• Always protect your loved one's dignity and privacy.
      Try to help the person feel less vulnerable by covering him or her with a bath blanket while undressing.
    • Have a familiar person of the same sex help, if possible.
      Cover or remove the mirrors if a reflection leads the person to believe there's a stranger in the room.
    • Be flexible.
      If necessary, allow the person to get into the tub or shower with clothes on. He or she may want to undress once clothes are wet.
    Adapting the bathing process
    • Set a regular time for bathing.
      If your loved one usually bathes in the morning, it may confuse him or her to bathe at night. Determine what time of day is best for them. Then set a routine.
    • Be gentle.
      The person's skin may be very sensitive. Avoid scrubbing. Check the spray on the shower head to make sure the water pressure isn't too intense.
    • Simplify the bathing process.
      Try different approaches to make bathing easier. For example, sew pockets into washcloths to help the person hold on to the soap, or use soap that washes both hair and body.
    • You may experience the most difficulty when attempting to wash the person's hair.
      Try using a washcloth to soap and rinse hair in the sink to reduce the amount of water on the person's face.
    • Coach your loved one through each step.
      For example: "Put your feet in the tub." "Sit down." "Here is the soap." "Wash your arm."
    • Use other cues to remind them what to do.
      Try using a "watch me" technique or lead by example. Put your hand over their hand, gently guiding the washing actions.
    • Use a tub bench or bath chair.
      Having the person sit while showering may be easier and safer. Look for a chair that can be adjusted to different heights.
    • Be sure to cleanse hard-to-reach areas.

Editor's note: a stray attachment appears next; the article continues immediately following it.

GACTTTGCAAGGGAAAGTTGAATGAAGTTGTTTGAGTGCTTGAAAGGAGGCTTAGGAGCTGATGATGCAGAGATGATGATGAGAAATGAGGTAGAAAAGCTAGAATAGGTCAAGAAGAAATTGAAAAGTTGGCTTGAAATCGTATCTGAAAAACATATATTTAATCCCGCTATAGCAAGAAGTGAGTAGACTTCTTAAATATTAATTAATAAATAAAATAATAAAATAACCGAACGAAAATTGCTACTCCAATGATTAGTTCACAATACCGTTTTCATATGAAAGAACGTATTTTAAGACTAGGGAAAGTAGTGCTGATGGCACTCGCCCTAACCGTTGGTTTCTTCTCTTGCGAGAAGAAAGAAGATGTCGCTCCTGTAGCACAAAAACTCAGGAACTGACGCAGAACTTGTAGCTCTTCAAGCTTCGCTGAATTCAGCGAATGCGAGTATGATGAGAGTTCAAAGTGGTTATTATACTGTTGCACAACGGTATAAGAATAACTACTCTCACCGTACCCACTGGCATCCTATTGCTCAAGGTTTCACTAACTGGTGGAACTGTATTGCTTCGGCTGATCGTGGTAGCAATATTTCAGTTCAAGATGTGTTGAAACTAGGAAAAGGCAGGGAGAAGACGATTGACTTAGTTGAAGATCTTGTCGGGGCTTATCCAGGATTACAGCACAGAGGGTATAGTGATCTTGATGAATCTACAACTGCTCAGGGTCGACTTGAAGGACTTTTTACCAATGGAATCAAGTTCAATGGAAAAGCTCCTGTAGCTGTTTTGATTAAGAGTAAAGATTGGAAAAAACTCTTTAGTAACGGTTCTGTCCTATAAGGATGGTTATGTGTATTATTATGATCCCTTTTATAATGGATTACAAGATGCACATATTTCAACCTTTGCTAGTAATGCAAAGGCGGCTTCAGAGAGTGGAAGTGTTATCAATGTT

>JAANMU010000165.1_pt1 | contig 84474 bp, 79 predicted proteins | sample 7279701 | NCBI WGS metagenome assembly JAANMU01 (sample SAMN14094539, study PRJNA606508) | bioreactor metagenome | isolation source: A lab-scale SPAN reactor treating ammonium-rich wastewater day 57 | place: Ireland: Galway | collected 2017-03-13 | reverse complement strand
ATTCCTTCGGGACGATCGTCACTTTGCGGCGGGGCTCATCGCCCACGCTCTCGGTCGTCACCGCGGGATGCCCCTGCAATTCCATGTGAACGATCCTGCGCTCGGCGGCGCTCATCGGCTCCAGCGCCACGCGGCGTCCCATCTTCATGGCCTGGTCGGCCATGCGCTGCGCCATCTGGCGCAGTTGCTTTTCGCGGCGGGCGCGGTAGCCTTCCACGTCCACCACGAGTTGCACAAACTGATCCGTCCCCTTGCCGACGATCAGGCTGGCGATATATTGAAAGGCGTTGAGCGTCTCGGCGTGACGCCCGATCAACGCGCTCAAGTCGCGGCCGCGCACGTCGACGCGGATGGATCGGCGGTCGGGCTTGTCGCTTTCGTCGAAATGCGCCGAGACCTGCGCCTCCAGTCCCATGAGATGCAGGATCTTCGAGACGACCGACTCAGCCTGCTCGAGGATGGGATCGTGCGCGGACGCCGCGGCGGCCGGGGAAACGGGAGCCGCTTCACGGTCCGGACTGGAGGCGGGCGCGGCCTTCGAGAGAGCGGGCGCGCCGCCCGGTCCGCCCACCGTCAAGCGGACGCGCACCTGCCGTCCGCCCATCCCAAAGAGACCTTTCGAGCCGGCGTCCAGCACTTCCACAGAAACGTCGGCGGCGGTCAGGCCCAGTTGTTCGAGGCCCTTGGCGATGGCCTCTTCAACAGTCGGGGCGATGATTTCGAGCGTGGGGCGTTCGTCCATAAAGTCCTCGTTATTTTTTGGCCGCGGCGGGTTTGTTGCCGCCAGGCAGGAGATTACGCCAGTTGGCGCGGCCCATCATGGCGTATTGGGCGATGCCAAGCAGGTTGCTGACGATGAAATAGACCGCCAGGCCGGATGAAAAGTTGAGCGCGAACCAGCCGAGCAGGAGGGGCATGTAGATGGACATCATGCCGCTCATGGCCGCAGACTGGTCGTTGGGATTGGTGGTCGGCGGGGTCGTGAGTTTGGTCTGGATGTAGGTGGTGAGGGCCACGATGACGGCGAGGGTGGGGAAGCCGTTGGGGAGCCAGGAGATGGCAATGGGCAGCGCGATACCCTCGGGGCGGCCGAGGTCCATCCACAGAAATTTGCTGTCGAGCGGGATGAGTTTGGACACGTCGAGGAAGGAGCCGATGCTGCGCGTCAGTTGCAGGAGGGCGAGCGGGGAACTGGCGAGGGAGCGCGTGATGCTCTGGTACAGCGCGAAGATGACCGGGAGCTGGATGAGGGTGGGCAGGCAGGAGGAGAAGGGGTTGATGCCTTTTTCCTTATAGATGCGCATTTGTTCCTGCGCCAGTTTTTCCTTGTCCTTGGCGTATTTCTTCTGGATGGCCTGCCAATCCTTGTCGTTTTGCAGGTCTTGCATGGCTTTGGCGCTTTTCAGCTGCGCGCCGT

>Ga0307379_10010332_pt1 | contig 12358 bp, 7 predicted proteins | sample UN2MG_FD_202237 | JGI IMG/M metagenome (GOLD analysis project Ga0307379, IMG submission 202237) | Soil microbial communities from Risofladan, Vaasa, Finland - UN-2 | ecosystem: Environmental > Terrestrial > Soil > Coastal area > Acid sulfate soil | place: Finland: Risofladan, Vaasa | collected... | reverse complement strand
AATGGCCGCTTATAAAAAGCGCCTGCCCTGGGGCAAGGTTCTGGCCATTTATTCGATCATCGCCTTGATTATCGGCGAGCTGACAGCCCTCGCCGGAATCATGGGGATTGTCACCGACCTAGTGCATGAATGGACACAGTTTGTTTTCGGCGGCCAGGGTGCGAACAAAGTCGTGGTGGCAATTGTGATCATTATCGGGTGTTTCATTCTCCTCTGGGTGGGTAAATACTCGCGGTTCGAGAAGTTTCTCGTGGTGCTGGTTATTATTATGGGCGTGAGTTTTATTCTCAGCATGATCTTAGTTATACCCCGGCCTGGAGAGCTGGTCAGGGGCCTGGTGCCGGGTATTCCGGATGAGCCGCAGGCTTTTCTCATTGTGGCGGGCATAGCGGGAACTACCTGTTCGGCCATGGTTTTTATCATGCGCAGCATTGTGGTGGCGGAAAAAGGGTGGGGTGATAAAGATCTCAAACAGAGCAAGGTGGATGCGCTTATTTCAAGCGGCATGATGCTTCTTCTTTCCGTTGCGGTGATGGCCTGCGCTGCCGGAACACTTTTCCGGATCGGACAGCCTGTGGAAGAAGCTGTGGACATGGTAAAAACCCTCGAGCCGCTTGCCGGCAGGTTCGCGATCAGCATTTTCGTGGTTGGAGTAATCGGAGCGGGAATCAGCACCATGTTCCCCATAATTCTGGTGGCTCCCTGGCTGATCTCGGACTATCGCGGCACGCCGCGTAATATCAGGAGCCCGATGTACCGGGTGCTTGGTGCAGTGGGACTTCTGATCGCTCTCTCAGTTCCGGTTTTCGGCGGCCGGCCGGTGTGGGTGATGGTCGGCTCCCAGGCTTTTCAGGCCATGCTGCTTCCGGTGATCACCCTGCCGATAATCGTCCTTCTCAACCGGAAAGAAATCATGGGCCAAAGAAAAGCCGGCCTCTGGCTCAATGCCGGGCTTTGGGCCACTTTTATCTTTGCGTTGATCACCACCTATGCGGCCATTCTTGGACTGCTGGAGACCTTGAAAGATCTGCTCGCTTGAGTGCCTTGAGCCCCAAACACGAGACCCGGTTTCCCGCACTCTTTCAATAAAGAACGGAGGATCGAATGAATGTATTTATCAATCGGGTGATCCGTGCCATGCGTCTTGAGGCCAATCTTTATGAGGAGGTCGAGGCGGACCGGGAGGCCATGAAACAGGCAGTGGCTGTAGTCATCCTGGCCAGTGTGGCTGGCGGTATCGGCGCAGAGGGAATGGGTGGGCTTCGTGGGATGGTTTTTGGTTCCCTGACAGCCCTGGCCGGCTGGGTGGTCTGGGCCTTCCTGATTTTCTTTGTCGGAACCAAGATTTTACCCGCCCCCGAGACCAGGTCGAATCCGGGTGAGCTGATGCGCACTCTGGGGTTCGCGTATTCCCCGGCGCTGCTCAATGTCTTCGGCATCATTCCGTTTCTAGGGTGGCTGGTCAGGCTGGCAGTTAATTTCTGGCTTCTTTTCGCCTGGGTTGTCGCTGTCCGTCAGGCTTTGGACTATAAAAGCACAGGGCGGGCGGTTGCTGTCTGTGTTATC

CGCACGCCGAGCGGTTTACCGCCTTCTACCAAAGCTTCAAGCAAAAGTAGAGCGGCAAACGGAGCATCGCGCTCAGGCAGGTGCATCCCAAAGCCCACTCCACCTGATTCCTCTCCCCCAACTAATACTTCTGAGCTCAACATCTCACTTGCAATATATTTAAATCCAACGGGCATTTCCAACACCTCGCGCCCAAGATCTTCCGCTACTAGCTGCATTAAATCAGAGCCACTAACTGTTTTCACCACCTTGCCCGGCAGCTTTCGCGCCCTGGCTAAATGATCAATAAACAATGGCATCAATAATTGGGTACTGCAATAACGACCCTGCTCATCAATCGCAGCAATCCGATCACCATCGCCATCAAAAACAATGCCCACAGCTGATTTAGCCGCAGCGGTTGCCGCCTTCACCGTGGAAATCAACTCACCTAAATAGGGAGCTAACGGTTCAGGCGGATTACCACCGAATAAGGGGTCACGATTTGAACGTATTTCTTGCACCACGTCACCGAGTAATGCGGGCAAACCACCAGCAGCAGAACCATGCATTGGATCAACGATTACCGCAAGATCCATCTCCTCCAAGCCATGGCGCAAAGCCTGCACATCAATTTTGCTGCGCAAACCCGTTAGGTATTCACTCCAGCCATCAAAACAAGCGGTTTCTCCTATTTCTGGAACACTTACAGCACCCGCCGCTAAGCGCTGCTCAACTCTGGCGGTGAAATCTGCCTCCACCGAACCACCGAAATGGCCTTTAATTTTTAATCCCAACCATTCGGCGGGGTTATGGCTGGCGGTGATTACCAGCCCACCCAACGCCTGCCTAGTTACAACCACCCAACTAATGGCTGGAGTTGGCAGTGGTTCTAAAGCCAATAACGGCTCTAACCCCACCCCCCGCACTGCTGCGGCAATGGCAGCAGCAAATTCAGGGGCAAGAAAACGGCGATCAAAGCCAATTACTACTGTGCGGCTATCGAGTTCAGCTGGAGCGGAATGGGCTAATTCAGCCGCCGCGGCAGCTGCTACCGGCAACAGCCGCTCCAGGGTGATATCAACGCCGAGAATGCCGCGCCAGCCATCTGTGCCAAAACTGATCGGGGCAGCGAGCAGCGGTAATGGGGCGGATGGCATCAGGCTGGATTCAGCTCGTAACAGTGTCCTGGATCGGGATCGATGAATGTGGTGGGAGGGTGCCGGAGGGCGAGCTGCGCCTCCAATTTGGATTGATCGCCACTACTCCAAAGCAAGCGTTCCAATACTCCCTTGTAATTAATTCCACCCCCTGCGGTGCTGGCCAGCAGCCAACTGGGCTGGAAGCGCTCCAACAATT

Wash between folds of skin and under the breasts. It is important that genital areas are cleansed, especially if incontinence is a problem.
    • "Sponge bathe" as an alternative.
      Don't worry about the frequency of bathing. "Sponge baths" with a washcloth can be effective between showers. You may want to try non-rinse soap products, which can be used with warm towels and applied under the guise of providing a "massage."
    After-bath care
    • Check for rashes and sores, especially if the person is incontinent or unable to move around.
    • If possible, have him or her seated while drying off skin and putting on fresh clothes.
    • Be gentle on the skin. Pat skin dry instead of rubbing. Apply lotion to keep skin soft.
    • Use cornstarch or talcum powder under the breasts and in the creases and folds of skin.

    You can find more helpful tips at:

    *The information above was compiled by Howard Hahn, MSW thorough personal clinical experience and commonly available published materials.

    Cognitive Impairment can have many causes. The patient’s doctor should be consulted to determine a specific diagnosis and treatment options. But whatever the cause, the symptoms are often alike, and the Caregiver Strategies are often similar.

    The information in the resources listed above was compiled by the Ray Dolby Brain Health Center through clinical experience and commonly available published materials. For information on additional Caregiver Strategies, go to: